Do the no-crow rooster collars actually work?

chickenmom22

Songster
Mar 12, 2018
47
79
105
After losing a chicken to a predator, I've been considering getting a rooster for extra protection for my hens, and I'm curious if those no-crow rooster collars actually work or not. Roosters are technically legal where I live - but only if they are quiet. I was also wondering if there are any other methods of keeping a rooster from crowing.
 

chickenmom22

Songster
Mar 12, 2018
47
79
105
Agree with Capricorn. Aside from that, IF they REALLY worked no one would have to be re homing Roos. Although many re home for other reasons- like aggressive behavior.

Makes sense. Most of my neighbors have loud roosters and I don't know how they get away with it since we all live in city limits. If I got one, with my luck, I would be the only one who gets reported. Lol.
 

schaferjrct

In the Brooder
Jul 23, 2015
2
3
20
I have read the collars are dangerous and the rooster can die.
You may have read that, but have you experienced that? When used properly and following directions, the collars are quite effective. They do loosen over time and I reapplied my rooster's collar several times. Unfortunately, I put it on too tight the last time and in the wrong place and nearly killed Mr. Fluffy. But he has bounced back and I will put it back on properly to preserve the sanctity of our suburban neighborhood, avoid fines, and avoid giving up our beloved rooster.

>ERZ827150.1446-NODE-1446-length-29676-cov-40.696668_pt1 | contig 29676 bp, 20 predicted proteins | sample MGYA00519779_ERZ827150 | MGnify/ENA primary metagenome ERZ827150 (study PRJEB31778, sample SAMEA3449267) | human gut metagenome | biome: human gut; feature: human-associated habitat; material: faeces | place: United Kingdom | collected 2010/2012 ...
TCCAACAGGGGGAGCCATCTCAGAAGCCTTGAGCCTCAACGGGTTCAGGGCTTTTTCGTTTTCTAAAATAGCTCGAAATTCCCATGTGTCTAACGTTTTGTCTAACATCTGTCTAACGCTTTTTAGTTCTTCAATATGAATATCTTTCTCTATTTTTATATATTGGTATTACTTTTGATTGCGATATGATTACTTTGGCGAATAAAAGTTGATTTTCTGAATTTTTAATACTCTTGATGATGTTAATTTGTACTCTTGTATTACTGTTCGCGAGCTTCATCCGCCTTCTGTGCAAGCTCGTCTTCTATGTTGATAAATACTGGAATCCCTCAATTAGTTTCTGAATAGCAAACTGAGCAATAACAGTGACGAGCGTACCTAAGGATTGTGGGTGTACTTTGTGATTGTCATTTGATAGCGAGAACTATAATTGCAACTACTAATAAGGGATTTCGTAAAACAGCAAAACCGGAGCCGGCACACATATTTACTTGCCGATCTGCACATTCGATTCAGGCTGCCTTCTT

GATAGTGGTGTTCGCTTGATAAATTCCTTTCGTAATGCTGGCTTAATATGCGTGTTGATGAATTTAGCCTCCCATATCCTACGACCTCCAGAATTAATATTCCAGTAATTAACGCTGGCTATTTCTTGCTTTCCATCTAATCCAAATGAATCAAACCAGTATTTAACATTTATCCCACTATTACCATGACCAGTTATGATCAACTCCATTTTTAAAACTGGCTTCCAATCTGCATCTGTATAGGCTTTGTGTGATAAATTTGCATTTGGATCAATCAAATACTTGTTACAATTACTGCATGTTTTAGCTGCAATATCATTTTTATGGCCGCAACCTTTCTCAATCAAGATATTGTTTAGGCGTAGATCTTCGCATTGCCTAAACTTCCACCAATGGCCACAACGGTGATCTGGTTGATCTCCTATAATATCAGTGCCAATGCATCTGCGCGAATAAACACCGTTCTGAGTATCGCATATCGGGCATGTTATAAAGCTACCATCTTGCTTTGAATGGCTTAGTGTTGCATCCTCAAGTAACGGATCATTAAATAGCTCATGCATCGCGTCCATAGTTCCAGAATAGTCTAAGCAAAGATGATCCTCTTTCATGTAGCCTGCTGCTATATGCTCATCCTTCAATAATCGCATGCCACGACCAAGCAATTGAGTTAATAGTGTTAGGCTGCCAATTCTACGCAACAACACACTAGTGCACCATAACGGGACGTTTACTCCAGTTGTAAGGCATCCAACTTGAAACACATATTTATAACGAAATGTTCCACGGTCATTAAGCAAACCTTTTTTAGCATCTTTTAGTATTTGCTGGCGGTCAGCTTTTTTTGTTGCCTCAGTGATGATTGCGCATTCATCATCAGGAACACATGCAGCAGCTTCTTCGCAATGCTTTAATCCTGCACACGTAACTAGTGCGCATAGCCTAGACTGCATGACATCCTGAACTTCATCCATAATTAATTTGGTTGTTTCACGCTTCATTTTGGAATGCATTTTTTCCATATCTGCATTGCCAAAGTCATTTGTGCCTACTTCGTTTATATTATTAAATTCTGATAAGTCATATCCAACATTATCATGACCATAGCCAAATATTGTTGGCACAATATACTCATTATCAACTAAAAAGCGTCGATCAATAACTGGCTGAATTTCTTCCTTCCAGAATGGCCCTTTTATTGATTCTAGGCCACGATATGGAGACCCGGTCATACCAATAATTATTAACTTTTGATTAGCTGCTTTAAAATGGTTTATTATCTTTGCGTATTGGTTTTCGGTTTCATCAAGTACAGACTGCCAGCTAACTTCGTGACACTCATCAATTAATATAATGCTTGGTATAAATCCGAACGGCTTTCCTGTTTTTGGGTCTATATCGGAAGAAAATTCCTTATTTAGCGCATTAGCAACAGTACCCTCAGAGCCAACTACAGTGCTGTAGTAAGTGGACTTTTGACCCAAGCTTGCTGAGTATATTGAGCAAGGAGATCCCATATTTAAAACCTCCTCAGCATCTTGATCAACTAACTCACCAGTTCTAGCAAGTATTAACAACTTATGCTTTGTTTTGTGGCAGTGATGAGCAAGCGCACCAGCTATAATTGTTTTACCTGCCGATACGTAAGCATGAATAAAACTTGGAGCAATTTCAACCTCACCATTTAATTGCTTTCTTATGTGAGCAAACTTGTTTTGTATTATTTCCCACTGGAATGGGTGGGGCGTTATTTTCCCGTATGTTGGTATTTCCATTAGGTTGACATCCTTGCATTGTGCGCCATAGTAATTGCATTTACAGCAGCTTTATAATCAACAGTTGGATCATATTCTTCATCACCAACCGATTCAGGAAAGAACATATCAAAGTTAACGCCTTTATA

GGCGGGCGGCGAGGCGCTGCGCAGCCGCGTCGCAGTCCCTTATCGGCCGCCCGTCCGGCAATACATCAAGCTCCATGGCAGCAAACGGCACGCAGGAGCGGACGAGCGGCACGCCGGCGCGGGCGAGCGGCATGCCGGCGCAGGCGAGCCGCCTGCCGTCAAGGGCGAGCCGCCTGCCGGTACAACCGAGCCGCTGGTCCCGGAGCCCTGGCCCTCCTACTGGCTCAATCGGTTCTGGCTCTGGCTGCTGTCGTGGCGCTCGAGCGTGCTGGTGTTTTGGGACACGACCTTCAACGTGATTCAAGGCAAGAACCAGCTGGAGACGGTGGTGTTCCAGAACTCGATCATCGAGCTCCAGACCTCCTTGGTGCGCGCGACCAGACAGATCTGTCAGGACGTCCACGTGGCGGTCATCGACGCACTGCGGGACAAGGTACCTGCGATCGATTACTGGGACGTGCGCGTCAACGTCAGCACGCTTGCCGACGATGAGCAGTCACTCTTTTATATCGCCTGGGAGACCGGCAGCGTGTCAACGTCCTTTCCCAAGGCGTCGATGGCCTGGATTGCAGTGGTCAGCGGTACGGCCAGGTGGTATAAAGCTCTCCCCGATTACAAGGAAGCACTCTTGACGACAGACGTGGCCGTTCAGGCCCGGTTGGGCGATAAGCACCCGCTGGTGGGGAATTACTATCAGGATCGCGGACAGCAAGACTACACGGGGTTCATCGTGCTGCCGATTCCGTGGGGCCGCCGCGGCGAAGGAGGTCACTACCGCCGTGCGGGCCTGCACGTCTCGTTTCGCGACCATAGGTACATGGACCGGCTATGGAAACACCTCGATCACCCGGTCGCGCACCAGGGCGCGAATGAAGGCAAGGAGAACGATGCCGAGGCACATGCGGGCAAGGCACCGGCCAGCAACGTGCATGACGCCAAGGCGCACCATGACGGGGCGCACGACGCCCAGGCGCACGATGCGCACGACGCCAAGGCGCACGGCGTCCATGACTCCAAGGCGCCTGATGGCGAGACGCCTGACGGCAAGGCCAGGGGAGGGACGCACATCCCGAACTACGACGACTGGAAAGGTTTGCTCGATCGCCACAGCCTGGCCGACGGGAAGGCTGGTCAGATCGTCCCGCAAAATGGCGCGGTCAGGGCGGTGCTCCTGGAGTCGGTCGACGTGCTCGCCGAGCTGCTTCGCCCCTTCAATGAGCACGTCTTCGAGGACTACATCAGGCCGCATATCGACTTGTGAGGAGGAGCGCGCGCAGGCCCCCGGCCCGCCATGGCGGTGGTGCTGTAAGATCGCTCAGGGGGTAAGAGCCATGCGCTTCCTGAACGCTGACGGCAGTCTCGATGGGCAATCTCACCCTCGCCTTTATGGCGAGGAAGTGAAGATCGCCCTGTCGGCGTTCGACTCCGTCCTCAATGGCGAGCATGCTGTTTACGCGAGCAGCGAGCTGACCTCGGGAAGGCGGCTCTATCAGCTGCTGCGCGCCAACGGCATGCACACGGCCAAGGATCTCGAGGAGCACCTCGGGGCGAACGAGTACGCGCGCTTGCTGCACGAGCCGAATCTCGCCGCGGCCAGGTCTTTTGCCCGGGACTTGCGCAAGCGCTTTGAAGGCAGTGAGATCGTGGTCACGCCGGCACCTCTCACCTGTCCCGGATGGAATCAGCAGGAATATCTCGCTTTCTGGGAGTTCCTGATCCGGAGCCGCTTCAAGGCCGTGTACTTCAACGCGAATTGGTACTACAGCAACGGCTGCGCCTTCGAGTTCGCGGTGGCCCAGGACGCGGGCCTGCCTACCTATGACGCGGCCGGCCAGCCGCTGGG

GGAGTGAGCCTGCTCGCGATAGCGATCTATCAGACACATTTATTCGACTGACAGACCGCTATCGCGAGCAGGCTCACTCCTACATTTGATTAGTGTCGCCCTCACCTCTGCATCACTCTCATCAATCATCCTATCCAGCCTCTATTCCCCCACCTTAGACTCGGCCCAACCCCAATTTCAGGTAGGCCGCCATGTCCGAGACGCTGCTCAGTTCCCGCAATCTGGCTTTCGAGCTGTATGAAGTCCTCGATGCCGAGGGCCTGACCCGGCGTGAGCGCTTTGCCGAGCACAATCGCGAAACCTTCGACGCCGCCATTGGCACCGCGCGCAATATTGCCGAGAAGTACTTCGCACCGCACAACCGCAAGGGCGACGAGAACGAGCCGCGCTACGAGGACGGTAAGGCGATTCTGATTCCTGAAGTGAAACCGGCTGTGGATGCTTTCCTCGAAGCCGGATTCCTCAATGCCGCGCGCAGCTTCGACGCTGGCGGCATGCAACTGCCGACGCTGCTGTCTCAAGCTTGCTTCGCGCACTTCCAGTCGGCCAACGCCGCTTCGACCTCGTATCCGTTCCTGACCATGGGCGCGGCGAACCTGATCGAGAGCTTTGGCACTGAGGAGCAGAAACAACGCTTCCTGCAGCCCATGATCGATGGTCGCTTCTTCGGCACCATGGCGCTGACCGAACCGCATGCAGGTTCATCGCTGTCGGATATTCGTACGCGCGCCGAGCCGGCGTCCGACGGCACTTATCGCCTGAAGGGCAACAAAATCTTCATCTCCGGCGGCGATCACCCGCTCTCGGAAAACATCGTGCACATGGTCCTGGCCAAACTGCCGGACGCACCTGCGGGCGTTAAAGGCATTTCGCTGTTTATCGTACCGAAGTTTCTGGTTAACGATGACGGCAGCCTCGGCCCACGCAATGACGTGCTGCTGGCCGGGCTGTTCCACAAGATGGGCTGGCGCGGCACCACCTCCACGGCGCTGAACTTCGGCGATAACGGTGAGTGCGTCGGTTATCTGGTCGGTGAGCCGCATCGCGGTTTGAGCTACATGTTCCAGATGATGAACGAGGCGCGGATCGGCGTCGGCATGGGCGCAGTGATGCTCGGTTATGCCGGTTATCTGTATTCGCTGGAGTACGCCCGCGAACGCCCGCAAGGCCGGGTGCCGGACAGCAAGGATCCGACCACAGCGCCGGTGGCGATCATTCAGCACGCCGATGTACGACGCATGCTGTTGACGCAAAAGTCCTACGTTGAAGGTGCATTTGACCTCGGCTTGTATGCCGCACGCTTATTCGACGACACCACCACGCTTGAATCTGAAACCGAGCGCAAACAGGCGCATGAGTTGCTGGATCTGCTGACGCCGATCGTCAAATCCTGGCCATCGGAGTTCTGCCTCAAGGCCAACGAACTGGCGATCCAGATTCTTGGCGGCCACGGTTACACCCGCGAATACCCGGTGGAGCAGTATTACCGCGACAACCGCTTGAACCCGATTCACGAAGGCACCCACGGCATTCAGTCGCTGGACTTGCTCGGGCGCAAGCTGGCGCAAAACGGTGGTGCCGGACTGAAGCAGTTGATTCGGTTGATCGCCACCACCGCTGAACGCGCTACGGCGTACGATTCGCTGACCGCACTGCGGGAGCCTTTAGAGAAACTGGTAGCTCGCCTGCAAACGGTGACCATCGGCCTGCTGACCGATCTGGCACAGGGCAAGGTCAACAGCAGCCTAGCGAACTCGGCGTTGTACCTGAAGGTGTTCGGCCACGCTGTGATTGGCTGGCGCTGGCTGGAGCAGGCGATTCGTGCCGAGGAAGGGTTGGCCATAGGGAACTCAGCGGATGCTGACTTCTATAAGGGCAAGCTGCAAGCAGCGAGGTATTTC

CapricornFarm

Chicken addict
Premium Feather Member
11 Years
Feb 1, 2010
75,744
270,426
1,807
Southern Virginia
I do not need to put collars on my roosters. Our closest neighbor is 1/4 mile from here.
Ok, so you nearly kill your rooster with this collar but you think they are safe. . . Neck dislocation is faster though, IMO. More humane than slow strangulation.
 

azurbanclucker

Crowing
Apr 29, 2017
1,200
3,823
326
Dathomir (Or maybe the AZ central Desert)
My roo has a no crow. He's had it for more than a year now with no issues. They're more correctly called a "crow less loudly collar" because they do not stop the crowing. If your roo stops crowing, you've likely strangled the poor thing. Proper fitment and adjustment are the key to using a crow collar, and the effectiveness is going to vary from bird to bird. You need to have it under the neck feathers and be able to slide the tip of your pinkie in under it, or it's too tight. Cluck still crows, but he's quiet enough that he doesn't bother my neighbors (live in a subdivision). I would also strongly suggest feeding crumble instead of pellets with a crow collar, just to minimize any potential risk of food getting trapped by it (and again, if you're fitting it right, this is a nonissue and just extra precaution).
 

Caralemasters

In the Brooder
Sep 5, 2020
8
2
11
I am in the suburbs, I am trying to quit the crowing not stop it all together. Everything I read and research on the no crow collar of you follow the directions it works. I however and completely stressed out about it. I would rather not put one on him but afraid its this or the soup pot. It has been two days haven't had much luck with it working well. We are trying different sizes. If I have to put it on so tight it risk strangling him well then I will let him crow untill the neighbors complain and force me to get rid of him.
 

CapricornFarm

Chicken addict
Premium Feather Member
11 Years
Feb 1, 2010
75,744
270,426
1,807
Southern Virginia
You may have read that, but have you experienced that? When used properly and following directions, the collars are quite effective. They do loosen over time and I reapplied my rooster's collar several times. Unfortunately, I put it on too tight the last time and in the wrong place and nearly killed Mr. Fluffy. But he has bounced back and I will put it back on properly to preserve the sanctity of our suburban neighborhood, avoid fines, and avoid giving up our beloved rooster.
I wouldn't use a no crow collar. I moved out into the country so I have no need for one.
 

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